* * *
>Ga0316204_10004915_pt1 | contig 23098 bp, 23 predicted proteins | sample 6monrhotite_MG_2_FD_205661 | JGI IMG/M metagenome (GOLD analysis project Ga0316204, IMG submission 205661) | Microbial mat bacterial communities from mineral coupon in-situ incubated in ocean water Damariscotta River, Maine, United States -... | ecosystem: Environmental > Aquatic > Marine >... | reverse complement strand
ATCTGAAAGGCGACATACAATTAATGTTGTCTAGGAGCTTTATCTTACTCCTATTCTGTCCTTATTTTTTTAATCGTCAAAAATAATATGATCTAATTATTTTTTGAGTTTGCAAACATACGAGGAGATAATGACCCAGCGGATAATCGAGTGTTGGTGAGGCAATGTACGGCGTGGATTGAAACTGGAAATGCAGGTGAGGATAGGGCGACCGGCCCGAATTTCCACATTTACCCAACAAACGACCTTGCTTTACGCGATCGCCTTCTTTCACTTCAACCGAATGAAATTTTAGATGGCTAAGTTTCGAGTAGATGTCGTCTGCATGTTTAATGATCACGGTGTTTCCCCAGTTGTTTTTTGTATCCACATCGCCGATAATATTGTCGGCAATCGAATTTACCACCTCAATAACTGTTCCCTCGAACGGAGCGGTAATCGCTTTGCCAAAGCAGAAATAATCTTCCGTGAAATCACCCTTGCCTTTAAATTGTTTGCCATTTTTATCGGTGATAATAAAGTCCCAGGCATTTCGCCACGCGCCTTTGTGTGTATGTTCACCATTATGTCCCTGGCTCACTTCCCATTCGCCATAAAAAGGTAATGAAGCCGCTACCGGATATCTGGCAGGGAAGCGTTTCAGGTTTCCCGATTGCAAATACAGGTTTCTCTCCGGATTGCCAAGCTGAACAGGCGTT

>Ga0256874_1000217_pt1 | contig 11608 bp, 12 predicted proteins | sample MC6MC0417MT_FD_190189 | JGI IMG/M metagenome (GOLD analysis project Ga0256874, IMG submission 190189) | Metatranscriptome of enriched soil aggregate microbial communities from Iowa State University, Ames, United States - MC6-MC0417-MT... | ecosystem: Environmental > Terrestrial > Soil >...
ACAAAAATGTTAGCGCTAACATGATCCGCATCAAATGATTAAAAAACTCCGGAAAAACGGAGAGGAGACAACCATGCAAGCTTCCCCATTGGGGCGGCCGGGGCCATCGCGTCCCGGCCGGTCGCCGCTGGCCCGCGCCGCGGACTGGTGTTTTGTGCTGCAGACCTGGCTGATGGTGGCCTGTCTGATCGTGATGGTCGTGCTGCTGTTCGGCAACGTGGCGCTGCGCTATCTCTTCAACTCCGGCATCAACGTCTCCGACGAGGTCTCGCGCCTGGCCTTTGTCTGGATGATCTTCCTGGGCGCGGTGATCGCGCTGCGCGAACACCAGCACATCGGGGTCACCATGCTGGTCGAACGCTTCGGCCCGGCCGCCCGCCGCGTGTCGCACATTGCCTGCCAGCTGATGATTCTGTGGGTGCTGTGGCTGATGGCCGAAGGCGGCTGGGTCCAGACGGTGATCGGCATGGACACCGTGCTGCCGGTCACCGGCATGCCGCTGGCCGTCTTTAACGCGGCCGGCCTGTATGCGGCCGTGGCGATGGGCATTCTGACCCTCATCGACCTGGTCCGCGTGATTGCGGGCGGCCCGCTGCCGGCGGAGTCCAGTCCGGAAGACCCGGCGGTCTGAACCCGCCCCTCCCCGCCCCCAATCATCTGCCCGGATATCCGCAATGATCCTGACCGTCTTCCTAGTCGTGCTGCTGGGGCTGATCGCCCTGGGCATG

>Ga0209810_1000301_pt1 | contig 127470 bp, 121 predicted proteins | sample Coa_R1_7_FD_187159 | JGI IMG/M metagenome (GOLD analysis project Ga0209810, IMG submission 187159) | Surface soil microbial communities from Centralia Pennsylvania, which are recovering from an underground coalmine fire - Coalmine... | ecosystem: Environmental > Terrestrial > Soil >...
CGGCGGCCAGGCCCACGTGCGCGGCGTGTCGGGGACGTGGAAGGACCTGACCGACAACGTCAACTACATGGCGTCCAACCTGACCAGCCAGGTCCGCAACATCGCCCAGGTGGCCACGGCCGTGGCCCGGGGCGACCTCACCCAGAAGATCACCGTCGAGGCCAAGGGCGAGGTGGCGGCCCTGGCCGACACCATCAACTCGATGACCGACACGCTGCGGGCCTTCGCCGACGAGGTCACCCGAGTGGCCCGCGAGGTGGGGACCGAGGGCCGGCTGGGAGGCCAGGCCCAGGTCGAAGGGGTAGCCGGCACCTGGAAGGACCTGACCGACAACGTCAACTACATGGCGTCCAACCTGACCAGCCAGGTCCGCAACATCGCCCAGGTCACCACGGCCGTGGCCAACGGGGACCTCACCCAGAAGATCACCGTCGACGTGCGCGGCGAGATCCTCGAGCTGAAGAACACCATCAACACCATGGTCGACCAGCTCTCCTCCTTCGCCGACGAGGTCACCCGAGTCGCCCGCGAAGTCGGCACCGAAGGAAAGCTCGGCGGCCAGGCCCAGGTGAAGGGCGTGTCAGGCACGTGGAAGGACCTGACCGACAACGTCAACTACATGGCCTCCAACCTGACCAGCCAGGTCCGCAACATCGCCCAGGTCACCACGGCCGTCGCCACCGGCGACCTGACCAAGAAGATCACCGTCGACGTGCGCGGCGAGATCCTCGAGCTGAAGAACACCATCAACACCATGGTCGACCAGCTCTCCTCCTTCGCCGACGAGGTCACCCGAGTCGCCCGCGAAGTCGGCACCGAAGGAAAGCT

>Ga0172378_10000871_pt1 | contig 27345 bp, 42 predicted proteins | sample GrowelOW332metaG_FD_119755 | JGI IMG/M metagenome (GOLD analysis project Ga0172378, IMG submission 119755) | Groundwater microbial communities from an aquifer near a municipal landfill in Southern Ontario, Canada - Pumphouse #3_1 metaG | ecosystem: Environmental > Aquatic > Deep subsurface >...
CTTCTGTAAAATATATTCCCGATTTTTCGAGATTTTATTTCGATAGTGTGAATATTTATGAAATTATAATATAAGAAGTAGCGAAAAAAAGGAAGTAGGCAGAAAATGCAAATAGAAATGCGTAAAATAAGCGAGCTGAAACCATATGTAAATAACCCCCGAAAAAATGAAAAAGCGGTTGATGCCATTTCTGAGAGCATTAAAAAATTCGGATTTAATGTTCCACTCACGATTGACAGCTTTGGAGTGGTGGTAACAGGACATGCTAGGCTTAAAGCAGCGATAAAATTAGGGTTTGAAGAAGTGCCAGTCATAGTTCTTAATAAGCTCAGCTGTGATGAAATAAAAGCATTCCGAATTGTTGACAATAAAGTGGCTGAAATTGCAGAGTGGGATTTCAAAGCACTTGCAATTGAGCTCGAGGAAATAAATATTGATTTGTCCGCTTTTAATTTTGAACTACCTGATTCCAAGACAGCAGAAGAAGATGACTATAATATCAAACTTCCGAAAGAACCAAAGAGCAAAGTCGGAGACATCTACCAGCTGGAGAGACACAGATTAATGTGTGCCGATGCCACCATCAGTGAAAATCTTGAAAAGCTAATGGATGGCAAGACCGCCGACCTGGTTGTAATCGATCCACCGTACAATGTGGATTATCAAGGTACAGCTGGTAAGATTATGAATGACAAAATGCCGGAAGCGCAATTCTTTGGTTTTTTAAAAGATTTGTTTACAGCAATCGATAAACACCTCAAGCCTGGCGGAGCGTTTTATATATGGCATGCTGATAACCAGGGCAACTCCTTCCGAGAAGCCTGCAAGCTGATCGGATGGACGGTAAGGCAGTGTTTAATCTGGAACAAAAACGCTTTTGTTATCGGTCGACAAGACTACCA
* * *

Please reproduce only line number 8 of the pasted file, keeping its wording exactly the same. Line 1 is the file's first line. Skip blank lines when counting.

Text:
CTTCTGTAAAATATATTCCCGATTTTTCGAGATTTTATTTCGATAGTGTGAATATTTATGAAATTATAATATAAGAAGTAGCGAAAAAAAGGAAGTAGGCAGAAAATGCAAATAGAAATGCGTAAAATAAGCGAGCTGAAACCATATGTAAATAACCCCCGAAAAAATGAAAAAGCGGTTGATGCCATTTCTGAGAGCATTAAAAAATTCGGATTTAATGTTCCACTCACGATTGACAGCTTTGGAGTGGTGGTAACAGGACATGCTAGGCTTAAAGCAGCGATAAAATTAGGGTTTGAAGAAGTGCCAGTCATAGTTCTTAATAAGCTCAGCTGTGATGAAATAAAAGCATTCCGAATTGTTGACAATAAAGTGGCTGAAATTGCAGAGTGGGATTTCAAAGCACTTGCAATTGAGCTCGAGGAAATAAATATTGATTTGTCCGCTTTTAATTTTGAACTACCTGATTCCAAGACAGCAGAAGAAGATGACTATAATATCAAACTTCCGAAAGAACCAAAGAGCAAAGTCGGAGACATCTACCAGCTGGAGAGACACAGATTAATGTGTGCCGATGCCACCATCAGTGAAAATCTTGAAAAGCTAATGGATGGCAAGACCGCCGACCTGGTTGTAATCGATCCACCGTACAATGTGGATTATCAAGGTACAGCTGGTAAGATTATGAATGACAAAATGCCGGAAGCGCAATTCTTTGGTTTTTTAAAAGATTTGTTTACAGCAATCGATAAACACCTCAAGCCTGGCGGAGCGTTTTATATATGGCATGCTGATAACCAGGGCAACTCCTTCCGAGAAGCCTGCAAGCTGATCGGATGGACGGTAAGGCAGTGTTTAATCTGGAACAAAAACGCTTTTGTTATCGGTCGACAAGACTACCA